The exotic brown trout invasion is threatening the native Himalayan snow trout by restricting their distribution and movement in high-altitude river basins, according to a study.
The research, published in the Journal of Applied Ecology, shows that snow trout highly prefer the river mainstem or the downstream segment for survival. However, the invasive brown trout is forcing the native species to move upstream towards headwaters or the source of the river.
Our new research out today in @JAppliedEcology decrypts critical invasion refuge streams. We inform policy decisions for invaded Himalayan riverscapes with smarter & cost-efficient solutions.
Native fish under invasion are on the move!
Video abstract 🎥https://t.co/bx3AnXpX9a https://t.co/VqbpKcWWi3
— Aashna Sharma (@Aashna_wildlife) September 24, 2021
“This is concerning, as the headwaters can at best, only provide sub-optimal habitats, not sufficient to support the entire life of native snow trout,” said Aashna Sharma, from Wildlife Institute of India (WII) in Uttarakhand, who co-authored the research paper. “This is majorly a disastrous outcome of our preferences for the invasive brown trout for sport leisure and delicacy choices we have,” she added.
The brown trout is an exotic species, which is highly promoted due to its popularity for recreational angling and food delicacy, the researchers said. The fish was introduced under the British rule mostly for sport, they added. The researchers also emphasised the need to leave the headwaters free from dams.
“We have already tapped most of the hydropower from these fragile ecosystems,” said the corresponding author of the study K. Sivakumar from WII. “Damming the headwaters will dilute the opportunities of the natives to seek refuge, as snow trout move towards headwaters under invasion and these stream segments provide conditions not so favourable for the invasive species,” Sivakumar added.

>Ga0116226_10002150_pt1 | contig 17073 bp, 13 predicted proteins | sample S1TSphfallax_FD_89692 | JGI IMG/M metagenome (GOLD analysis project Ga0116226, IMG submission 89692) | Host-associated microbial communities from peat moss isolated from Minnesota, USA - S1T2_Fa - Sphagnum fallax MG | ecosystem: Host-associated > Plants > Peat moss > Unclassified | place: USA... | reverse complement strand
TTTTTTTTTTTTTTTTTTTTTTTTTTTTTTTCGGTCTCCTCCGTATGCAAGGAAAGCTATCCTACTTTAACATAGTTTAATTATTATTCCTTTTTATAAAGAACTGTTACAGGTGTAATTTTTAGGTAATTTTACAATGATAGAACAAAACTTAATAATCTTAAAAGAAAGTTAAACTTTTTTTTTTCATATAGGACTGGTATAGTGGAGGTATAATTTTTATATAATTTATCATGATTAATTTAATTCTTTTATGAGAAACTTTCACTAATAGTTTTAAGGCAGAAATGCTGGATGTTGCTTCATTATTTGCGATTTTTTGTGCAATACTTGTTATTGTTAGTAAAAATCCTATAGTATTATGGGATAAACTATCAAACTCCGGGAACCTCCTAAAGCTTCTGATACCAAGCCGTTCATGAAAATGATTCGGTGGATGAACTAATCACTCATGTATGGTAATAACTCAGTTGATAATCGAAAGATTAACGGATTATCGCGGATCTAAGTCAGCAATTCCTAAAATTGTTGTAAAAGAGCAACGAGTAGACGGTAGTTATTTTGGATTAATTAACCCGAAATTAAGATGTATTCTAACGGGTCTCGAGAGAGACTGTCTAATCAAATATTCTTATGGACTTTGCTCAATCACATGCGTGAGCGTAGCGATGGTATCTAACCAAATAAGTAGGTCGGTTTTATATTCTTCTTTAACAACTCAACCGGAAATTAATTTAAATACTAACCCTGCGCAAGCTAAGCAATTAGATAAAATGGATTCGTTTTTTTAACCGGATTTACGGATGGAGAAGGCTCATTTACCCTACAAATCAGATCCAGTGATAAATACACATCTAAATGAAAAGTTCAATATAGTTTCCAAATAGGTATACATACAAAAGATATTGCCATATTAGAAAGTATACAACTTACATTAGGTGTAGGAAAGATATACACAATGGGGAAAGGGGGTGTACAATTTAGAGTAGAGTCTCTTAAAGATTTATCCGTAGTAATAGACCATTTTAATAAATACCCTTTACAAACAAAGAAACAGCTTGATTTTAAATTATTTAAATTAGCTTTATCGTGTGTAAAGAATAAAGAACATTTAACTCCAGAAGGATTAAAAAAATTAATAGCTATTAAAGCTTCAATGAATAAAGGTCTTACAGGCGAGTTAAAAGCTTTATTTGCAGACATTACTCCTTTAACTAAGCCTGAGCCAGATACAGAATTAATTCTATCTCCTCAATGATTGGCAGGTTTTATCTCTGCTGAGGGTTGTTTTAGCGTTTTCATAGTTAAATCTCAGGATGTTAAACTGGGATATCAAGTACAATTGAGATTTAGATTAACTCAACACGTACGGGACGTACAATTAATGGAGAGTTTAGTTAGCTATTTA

The researchers, including those from Panjab University in Chandigarh, used intensive surveys and geostatistical network models for the study. Watersheds of Asiganga in Uttarakhand and Tirthan in Great Himalayan National Park, Himachal Pradesh were used as experimental sites to run these models.
The researchers compared snow trout in two stream networks with and without invasive species, for assessing differences in their spatial distribution. Study author Vineet K. Dubey from WII noted that snow trout are evidently pushed from the main channel into the headwaters by the invasive brown trout. “Our models predict disastrous situation where the natives have to compete for space with highly aggressive brown trout in whatever habitat is left for the natives to occupy,” Dubey explained. “This has made the distribution of native snow trout highly patchy and fragmented which can also be leading to potential local extinction in near future,” he said.
Study co-author J. A. Johnson from WII noted that the snow trout is an iconic species of high-altitude Himalayan rivers distributed all along the Himalaya from Jammu and Kashmir to Arunachal Pradesh. Owing to dearth of information on other high-altitude natives, the snow trout is a potential keystone species for this study to facilitate conservation of all other threatened species in the Himalayan rivers, he added.